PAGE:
The Japan Folk Çrafts Museum (Nihon Mingeikan) has been on my' to do in Tokyo' list for a couple of years. The Museum was founded in 1936 by Yanagi Soetsu who was a major figure in the national "Nihon Mingei" (folkcraft) movement in Japan. At the Museum I discovered an artist's works I liked so much that my daughter and I changed our plans for our yearly getaway from Tokyo trip and went in search of more of his works.
Across the street from the Museum is the handsome home of its founder Yanagi Soetsu. The house was moved to Tokyo and was open to the public the day I visited.
A closer view of the house which is overlooked by a building on the University of Tokyo, Komaba Campus. This building and several buildings on the campus are in the Brutalist style of architecture which I like.
Entrance to the Japan Folk Crafts Museum.
Shoes at the entrance to the Museum. Many smaller Museums and most temples I've been to in Japan require one leave ones shoes near the entrance and wear the provided slippers. Notice the slippers the man in blue jeans wears which I describe as "grandpa, fall on your butt" slippers as they're stretched out from so many different people wearing them and tend to slide on the beautifully polished wooden floors and stairs. I was not the only visitor who clutched the railing going up and down the Museum stairs.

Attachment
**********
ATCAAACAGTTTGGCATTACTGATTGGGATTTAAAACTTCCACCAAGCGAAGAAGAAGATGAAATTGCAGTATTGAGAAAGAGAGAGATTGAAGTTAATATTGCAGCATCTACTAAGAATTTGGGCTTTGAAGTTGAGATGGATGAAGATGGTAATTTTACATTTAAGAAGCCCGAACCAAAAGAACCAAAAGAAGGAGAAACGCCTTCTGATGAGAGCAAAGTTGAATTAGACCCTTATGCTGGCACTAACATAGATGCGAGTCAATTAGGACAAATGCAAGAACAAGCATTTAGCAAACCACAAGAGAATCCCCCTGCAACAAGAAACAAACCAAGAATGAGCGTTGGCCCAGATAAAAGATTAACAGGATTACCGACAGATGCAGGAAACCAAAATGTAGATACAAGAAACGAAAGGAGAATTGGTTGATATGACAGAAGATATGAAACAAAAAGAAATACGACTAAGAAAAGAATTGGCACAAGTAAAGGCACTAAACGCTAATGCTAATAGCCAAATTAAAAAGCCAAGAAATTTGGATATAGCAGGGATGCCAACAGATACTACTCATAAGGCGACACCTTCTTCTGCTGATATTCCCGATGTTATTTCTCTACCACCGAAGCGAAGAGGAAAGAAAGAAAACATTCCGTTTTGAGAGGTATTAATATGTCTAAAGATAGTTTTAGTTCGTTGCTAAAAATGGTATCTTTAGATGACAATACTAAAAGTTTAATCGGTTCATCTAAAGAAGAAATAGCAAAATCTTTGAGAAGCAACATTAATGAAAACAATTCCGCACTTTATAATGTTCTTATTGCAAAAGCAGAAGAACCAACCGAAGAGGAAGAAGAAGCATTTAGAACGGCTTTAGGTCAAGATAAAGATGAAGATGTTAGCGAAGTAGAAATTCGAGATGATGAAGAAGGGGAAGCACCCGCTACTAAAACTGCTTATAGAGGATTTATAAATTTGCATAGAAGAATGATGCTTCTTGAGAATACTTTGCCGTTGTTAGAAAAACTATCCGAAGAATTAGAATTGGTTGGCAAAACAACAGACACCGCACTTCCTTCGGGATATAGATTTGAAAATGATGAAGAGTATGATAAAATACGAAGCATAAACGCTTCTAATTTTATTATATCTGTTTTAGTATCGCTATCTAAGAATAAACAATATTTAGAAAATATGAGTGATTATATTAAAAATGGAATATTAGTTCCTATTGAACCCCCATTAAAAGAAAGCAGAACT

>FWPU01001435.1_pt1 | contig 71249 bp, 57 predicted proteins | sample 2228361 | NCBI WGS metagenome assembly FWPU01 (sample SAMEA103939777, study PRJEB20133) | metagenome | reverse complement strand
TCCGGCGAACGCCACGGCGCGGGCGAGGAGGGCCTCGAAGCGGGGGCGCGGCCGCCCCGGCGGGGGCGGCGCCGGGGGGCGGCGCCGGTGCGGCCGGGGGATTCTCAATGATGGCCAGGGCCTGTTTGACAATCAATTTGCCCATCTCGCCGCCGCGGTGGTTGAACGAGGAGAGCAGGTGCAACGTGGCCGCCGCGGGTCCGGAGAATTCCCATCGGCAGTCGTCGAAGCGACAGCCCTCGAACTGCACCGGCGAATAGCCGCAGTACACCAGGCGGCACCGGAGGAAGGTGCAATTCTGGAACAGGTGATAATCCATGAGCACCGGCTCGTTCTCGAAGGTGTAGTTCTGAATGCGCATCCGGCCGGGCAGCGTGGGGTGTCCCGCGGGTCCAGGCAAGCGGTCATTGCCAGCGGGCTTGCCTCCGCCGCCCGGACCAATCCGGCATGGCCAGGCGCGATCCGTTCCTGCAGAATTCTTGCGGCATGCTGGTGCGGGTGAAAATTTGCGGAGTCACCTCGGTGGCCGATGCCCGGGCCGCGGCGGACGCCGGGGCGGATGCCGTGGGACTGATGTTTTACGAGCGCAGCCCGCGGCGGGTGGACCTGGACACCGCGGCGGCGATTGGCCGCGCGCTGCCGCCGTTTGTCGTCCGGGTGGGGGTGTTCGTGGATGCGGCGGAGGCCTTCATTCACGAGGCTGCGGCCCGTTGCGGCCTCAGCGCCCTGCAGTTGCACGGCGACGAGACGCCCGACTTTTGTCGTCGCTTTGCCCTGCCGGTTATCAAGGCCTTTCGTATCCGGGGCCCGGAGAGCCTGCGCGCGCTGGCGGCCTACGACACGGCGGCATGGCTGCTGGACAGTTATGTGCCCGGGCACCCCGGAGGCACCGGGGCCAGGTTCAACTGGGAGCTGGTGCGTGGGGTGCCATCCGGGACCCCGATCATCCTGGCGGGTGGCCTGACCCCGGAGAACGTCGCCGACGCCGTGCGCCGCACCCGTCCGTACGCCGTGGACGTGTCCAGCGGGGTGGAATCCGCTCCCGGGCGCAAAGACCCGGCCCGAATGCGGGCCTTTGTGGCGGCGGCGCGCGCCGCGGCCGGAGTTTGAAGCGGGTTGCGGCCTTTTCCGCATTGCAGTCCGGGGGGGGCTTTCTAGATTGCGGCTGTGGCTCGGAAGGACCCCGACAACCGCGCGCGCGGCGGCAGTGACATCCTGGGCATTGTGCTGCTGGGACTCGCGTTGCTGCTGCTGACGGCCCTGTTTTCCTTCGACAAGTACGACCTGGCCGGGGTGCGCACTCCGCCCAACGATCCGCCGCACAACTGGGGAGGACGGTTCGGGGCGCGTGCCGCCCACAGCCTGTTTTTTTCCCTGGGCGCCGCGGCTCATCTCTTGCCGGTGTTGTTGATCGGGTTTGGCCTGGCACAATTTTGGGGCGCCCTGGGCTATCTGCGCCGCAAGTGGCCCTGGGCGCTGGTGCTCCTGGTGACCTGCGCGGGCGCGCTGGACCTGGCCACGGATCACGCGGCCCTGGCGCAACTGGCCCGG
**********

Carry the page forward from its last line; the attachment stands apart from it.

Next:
Photographs were not allowed in the Museum. The above photo is from the Museum's website. The stairs are in front of you as you enter the Museum and I was immediately captivated by the arts works displayed there that day.
One in the series of woodblock prints I saw at the top of the stairs as I entered the Museum. Shiko Munakata : In Praise of Kanjiro Kawai's kiln 'Shokei', 'Japanese Cherry Tree', 1945. Thank goodness for the postcards sold in the Museum's Gift Shop.
As I walked through the rooms of the Museum I found myself drawn to works done by the same artist, Shiko Munakata. Above is his The Pantheon of the Gandavyuha-sutra, 'Wind God', 1936.
Outside the Museum. I consider this a lucky day as I was introduced to a new artist and then spent a couple of hours photographing the Brutalist style buildings across the street from the Museum.